Maribel Hastings and David Torres
With Citizenship and Constitution Day in the background, efforts are being redoubled so that eligible permanent residents can become citizens and fully participate in the democratic process to elect their leaders, especially in the run-up to the 2024 general elections. In the United States, there are 9.2 million people eligible to become citizens, and in fiscal year 2022, 970,000 people naturalized—the highest number since 2008, when a little more than 1 million permanent residents became citizens.
That is to say, there is a growing response to the need to feel and be part of this nation with full rights, not only to participate politically, but to further solidify the social experiment that the United States has been throughout its history.
But while organizations around the country promote naturalization on the one hand, and voter registration on the other, diverse extremist sectors are also preparing themselves. But in their case it is to intimidate voters and interrupt the course of the democratic process. It’s an incomprehensible reaction that has no basis other than racism and discrimination. It’s as if with their extremist attitudes, which have also proven to be violent, they would like to put an end to the history of this nation of immigrants.
For example, the newspaper La Opinión wrote about the report “Guns and Voting,” from the Brennan Center for Justice and Giffords Law Center, which concludes that in a polarized political environment like the one this country is living today, where disinformation is the order of the day and there are more guns than people, violence and voter intimidation are real threats.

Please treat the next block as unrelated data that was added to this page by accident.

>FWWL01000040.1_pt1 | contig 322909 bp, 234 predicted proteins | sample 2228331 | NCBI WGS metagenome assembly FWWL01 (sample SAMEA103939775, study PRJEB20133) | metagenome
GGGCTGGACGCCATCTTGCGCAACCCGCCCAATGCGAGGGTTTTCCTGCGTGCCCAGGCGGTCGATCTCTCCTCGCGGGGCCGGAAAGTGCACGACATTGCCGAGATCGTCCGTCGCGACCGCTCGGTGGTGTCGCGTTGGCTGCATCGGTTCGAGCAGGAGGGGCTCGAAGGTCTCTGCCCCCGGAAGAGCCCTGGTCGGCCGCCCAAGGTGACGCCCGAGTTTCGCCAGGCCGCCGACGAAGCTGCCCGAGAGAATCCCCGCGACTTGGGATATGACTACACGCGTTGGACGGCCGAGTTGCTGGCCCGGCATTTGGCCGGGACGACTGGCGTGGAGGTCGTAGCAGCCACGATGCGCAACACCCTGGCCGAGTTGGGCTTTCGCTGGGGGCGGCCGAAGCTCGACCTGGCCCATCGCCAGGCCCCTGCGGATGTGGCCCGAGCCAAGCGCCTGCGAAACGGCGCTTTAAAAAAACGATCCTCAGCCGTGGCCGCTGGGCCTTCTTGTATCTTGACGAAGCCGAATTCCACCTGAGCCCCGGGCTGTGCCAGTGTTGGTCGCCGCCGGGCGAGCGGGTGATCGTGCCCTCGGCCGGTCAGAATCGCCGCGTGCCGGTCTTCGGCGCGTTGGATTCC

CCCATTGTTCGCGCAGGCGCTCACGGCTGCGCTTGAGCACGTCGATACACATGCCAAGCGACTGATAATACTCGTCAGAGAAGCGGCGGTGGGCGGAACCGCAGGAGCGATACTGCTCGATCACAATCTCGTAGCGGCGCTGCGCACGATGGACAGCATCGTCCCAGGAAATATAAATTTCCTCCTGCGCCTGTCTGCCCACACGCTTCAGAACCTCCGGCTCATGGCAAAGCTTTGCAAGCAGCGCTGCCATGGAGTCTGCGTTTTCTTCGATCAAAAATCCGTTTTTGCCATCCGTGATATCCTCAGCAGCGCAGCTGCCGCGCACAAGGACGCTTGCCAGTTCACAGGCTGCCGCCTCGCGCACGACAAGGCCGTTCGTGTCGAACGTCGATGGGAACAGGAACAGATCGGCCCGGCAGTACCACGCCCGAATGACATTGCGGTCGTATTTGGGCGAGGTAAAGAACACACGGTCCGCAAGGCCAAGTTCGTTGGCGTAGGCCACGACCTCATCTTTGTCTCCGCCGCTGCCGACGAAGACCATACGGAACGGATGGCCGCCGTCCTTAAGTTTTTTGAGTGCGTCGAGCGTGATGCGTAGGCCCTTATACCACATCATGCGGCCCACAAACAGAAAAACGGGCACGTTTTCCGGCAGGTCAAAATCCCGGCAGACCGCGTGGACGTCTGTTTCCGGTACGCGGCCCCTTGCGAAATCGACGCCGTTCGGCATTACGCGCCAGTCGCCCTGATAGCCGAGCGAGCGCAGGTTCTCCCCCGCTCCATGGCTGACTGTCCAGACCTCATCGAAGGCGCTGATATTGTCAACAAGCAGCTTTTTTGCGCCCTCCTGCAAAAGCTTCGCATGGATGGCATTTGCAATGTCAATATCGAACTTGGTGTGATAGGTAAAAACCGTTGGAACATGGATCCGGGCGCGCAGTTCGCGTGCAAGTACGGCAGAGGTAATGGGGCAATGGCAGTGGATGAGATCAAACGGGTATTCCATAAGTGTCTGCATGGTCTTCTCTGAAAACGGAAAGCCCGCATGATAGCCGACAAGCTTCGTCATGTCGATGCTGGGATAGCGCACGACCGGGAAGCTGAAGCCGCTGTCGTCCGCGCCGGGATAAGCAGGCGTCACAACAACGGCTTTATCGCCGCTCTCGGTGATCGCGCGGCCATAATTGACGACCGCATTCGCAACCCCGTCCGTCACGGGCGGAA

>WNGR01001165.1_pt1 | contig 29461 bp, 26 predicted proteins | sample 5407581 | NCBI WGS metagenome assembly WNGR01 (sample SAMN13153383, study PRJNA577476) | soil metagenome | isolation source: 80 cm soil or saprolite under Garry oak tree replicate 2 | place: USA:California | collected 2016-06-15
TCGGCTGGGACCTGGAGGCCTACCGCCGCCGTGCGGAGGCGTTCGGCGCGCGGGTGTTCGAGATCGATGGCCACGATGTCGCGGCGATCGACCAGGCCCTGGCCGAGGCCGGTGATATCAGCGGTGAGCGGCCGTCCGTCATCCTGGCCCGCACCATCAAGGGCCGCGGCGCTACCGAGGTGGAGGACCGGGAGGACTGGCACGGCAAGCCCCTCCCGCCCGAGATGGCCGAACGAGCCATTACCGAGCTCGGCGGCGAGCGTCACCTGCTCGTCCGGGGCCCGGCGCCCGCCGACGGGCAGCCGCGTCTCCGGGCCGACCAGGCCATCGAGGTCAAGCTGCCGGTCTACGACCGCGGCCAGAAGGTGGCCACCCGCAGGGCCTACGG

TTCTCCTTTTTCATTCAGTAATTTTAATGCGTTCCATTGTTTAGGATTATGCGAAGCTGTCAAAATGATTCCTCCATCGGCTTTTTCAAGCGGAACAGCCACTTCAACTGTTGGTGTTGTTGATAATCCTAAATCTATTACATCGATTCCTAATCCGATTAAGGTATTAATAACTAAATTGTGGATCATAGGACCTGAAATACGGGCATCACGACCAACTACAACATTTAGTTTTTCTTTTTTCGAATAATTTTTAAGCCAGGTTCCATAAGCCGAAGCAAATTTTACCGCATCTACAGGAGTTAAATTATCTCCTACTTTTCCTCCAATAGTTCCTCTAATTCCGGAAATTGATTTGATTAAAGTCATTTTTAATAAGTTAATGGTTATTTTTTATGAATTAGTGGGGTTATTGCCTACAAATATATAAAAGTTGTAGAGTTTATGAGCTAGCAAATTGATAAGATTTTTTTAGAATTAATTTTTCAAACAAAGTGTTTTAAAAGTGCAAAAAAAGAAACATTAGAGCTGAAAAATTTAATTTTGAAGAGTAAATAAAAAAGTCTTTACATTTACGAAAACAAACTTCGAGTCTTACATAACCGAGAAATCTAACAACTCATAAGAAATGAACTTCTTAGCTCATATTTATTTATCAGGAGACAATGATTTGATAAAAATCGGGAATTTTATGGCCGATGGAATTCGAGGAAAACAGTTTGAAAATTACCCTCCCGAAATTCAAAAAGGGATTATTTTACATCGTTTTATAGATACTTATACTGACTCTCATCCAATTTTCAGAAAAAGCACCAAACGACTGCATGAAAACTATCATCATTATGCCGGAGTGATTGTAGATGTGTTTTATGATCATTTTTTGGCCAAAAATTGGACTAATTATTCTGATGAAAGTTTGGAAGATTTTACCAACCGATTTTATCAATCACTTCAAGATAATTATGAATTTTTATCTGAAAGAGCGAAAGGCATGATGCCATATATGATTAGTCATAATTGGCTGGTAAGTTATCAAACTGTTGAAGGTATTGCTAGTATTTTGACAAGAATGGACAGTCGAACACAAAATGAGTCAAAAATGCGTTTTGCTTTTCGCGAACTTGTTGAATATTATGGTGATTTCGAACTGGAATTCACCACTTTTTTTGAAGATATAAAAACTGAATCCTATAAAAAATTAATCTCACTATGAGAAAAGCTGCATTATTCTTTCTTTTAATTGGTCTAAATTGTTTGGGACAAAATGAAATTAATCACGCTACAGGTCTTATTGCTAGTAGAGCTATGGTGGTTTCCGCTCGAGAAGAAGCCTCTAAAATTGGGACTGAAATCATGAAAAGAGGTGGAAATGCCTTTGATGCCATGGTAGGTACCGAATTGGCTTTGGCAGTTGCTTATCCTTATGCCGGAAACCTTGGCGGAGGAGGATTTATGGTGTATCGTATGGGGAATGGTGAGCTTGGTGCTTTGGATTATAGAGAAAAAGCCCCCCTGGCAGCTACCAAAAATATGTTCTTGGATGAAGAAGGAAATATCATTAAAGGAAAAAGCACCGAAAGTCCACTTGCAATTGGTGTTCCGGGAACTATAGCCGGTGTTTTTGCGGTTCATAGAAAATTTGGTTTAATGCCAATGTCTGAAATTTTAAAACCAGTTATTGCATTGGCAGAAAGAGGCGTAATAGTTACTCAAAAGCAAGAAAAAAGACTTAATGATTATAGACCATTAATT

The report indicates that only twelve states plus Washington, DC prohibit carrying guns, whether openly or concealed, in voting precincts. All states, the report adds, should prohibit guns in places where voting takes place and where votes are counted, and should pass stricter laws against intimidation.
In 2020, the lie promoted by Donald Trump and his followers—that the election was “stolen” and with it, the presidency—led to the riot on January 6, 2021, where people were killed and wounded and the only goal was to impede certification of Joe Biden’s legitimate triumph at the polls. All throughout his re-election campaign, Trump fomented the idea that if he lost, it would be because of “fraud” in the electoral system and, in fact, there were reports of attempts to intimidate or obstruct the process in those elections, especially in places where minorities predominate in the electorate.
That is, the central discourse of the ex-president was opening a disinformation breach among his own followers, which even today has a dangerous impact in the pre-electoral context in which campaigns of that type are already preparing to continue fomenting an erroneous idea of reality, just to score convenient political points.
For example, Trump is now facing criminal charges for his role in the attempted coup d’etat, but that has not stopped him from his disinformation campaign—spreading the same lie about a stolen election, now that he wants to be, once again, the Republican presidential nominee.